Wednesday, December 28, 2022

IQSEC2 mutation

Inspired by a patient

Baladron B, Mielu LM, López-Martín E, Barrero MJ, Lopez L, Alvarado JI, Monzón S, Varona S, Cuesta I, Cazorla R, Lara J, Iglesias G, Román E, Ros P, Gomez-Mariano G, Cubillo I, Miguel EH, Rivera D, Alonso J, Bermejo-Sánchez E, Posada M, Martínez-Delgado B. Differences in Expression of IQSEC2 Transcript Isoforms in Male and Female Cases with Loss of Function Variants and Neurodevelopmental Disorder. Int J Mol Sci. 2022 Aug 22;23(16):9480. doi: 10.3390/ijms23169480. PMID: 36012761; PMCID: PMC9409358.


Pathogenic hemizygous or heterozygous mutations in the IQSEC2 gene cause X-linked intellectual developmental disorder-1 (XLID1), characterized by a variable phenotype including developmental delay, intellectual disability, epilepsy, hypotonia, autism, microcephaly and stereotypies. It affects both males and females typically through loss of function in males and haploinsufficiency in heterozygous females. Females are generally less affected than males. Two novel unrelated cases, one male and one female, with de novo IQSEC2 variants were detected by trio-based whole exome sequencing. The female case had a previously undescribed frameshift mutation (NM_001111125:c.3300dup; p.Met1101Tyrfs*5), and the male showed an intronic variant in intron 6, with a previously unknown effect (NM_001111125:c.2459+21C>T). IQSEC2 gene expression study revealed that this intronic variant created an alternative donor splicing site and an aberrant product, with the inclusion of 19bp, confirming the pathogenic effect of the intron variant. Moreover, a strong reduction in the expression of the long, but also the short IQSEC2 isoforms, was detected in the male correlating with a more severe phenotype, while the female case showed no decreased expression of the short isoform, and milder effects of the disease. This suggests that the abnormal expression levels of the different IQSEC2 transcripts could be implicated in the severity of disease manifestations.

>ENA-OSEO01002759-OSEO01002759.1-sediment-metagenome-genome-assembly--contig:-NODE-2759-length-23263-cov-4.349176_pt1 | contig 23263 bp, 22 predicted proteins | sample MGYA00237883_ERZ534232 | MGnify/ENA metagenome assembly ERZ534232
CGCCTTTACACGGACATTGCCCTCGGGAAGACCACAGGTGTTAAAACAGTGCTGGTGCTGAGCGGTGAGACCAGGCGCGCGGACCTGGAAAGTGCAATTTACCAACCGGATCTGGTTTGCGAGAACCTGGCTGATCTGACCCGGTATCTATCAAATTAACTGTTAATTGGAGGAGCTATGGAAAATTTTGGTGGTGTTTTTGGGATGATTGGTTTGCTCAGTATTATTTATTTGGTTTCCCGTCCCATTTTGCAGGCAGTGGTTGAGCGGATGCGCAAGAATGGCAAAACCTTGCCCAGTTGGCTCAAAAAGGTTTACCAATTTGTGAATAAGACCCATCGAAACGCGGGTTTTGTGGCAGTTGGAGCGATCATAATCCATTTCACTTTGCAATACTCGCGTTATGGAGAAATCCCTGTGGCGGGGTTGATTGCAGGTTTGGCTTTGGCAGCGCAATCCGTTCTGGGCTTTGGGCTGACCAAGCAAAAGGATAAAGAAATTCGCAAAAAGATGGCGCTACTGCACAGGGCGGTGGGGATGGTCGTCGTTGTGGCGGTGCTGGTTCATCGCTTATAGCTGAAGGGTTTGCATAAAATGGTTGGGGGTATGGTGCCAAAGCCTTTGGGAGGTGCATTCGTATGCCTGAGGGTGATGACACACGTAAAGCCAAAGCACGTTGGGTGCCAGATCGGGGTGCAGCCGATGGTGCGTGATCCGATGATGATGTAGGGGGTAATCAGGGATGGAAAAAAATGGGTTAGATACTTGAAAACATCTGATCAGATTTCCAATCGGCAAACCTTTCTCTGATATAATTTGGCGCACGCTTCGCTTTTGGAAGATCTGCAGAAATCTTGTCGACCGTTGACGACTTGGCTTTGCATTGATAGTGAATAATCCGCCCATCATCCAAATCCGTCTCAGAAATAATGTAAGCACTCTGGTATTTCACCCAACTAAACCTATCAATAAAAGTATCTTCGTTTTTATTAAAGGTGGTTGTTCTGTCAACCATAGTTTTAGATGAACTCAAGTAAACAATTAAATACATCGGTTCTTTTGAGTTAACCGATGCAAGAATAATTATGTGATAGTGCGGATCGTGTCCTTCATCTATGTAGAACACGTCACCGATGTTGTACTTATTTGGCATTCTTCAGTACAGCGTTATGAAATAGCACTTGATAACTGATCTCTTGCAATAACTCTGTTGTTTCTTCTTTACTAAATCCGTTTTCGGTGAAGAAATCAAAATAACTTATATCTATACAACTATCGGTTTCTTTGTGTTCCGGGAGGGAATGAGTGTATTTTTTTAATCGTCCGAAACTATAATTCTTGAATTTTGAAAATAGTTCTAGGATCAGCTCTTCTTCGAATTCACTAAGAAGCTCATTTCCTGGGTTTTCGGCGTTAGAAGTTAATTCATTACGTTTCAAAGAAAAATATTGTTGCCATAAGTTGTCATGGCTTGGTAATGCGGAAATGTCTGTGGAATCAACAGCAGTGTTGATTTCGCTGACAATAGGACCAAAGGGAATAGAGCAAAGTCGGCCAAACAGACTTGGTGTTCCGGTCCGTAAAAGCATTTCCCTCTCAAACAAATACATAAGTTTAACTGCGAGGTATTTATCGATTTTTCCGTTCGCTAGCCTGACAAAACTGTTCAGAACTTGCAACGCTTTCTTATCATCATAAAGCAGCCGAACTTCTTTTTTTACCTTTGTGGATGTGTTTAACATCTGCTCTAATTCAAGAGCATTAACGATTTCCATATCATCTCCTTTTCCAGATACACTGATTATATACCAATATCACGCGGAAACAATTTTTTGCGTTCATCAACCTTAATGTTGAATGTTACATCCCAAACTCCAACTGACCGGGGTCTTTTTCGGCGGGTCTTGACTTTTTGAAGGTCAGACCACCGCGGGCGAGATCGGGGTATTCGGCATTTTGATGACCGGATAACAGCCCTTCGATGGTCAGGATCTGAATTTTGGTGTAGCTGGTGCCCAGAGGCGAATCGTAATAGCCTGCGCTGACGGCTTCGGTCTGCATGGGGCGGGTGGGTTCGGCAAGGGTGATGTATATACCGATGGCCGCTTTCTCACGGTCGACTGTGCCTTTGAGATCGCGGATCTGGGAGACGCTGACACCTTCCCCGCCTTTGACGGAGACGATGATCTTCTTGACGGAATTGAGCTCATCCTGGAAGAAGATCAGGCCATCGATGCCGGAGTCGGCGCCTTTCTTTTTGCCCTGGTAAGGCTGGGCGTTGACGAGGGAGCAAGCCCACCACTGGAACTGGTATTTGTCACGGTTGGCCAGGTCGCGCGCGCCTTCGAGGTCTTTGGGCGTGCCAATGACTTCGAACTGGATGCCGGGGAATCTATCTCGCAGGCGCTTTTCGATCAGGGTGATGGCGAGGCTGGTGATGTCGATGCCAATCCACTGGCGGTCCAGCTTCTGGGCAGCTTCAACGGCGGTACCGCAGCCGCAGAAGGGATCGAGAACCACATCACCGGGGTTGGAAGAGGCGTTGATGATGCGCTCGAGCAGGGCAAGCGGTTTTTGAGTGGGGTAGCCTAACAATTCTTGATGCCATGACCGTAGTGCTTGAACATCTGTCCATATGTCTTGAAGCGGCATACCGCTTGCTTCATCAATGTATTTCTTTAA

Brant B, Stern T, Shekhidem HA, Mizrahi L, Rosh I, Stern Y, Ofer P, Asleh A, Umanah GKE, Jada R, Levy NS, Levy AP, Stern S. IQSEC2 mutation associated with epilepsy, intellectual disability, and autism results in hyperexcitability of patient-derived neurons and deficient synaptic transmission. Mol Psychiatry. 2021 Dec;26(12):7498-7508. doi: 10.1038/s41380-021-01281-0. Epub 2021 Sep 17. PMID: 34535765; PMCID: PMC8873005.


Mutations in the IQSEC2 gene are associated with drug-resistant, multifocal infantile and childhood epilepsy; autism; and severe intellectual disability (ID). We used induced pluripotent stem cell (iPSC) technology to obtain hippocampal neurons to investigate the neuropathology of IQSEC2-mediated disease. The neurons were characterized at three-time points during differentiation to assess developmental progression. We showed that immature IQSEC2 mutant dentate gyrus (DG) granule neurons were extremely hyperexcitable, exhibiting increased sodium and potassium currents compared to those of CRISPR-Cas9-corrected isogenic controls, and displayed dysregulation of genes involved in differentiation and development. Immature IQSEC2 mutant cultured neurons exhibited a marked reduction in the number of inhibitory neurons, which contributed further to hyperexcitability. As the mutant neurons aged, they became hypoexcitable, exhibiting reduced sodium and potassium currents and a reduction in the rate of synaptic and network activity, and showed dysregulation of genes involved in synaptic transmission and neuronal differentiation. Mature IQSEC2 mutant neurons were less viable than wild-type mature neurons and had reduced expression of surface AMPA receptors. Our studies provide mechanistic insights into severe infantile epilepsy and neurodevelopmental delay associated with this mutation and present a human model for studying IQSEC2 mutations in vitro.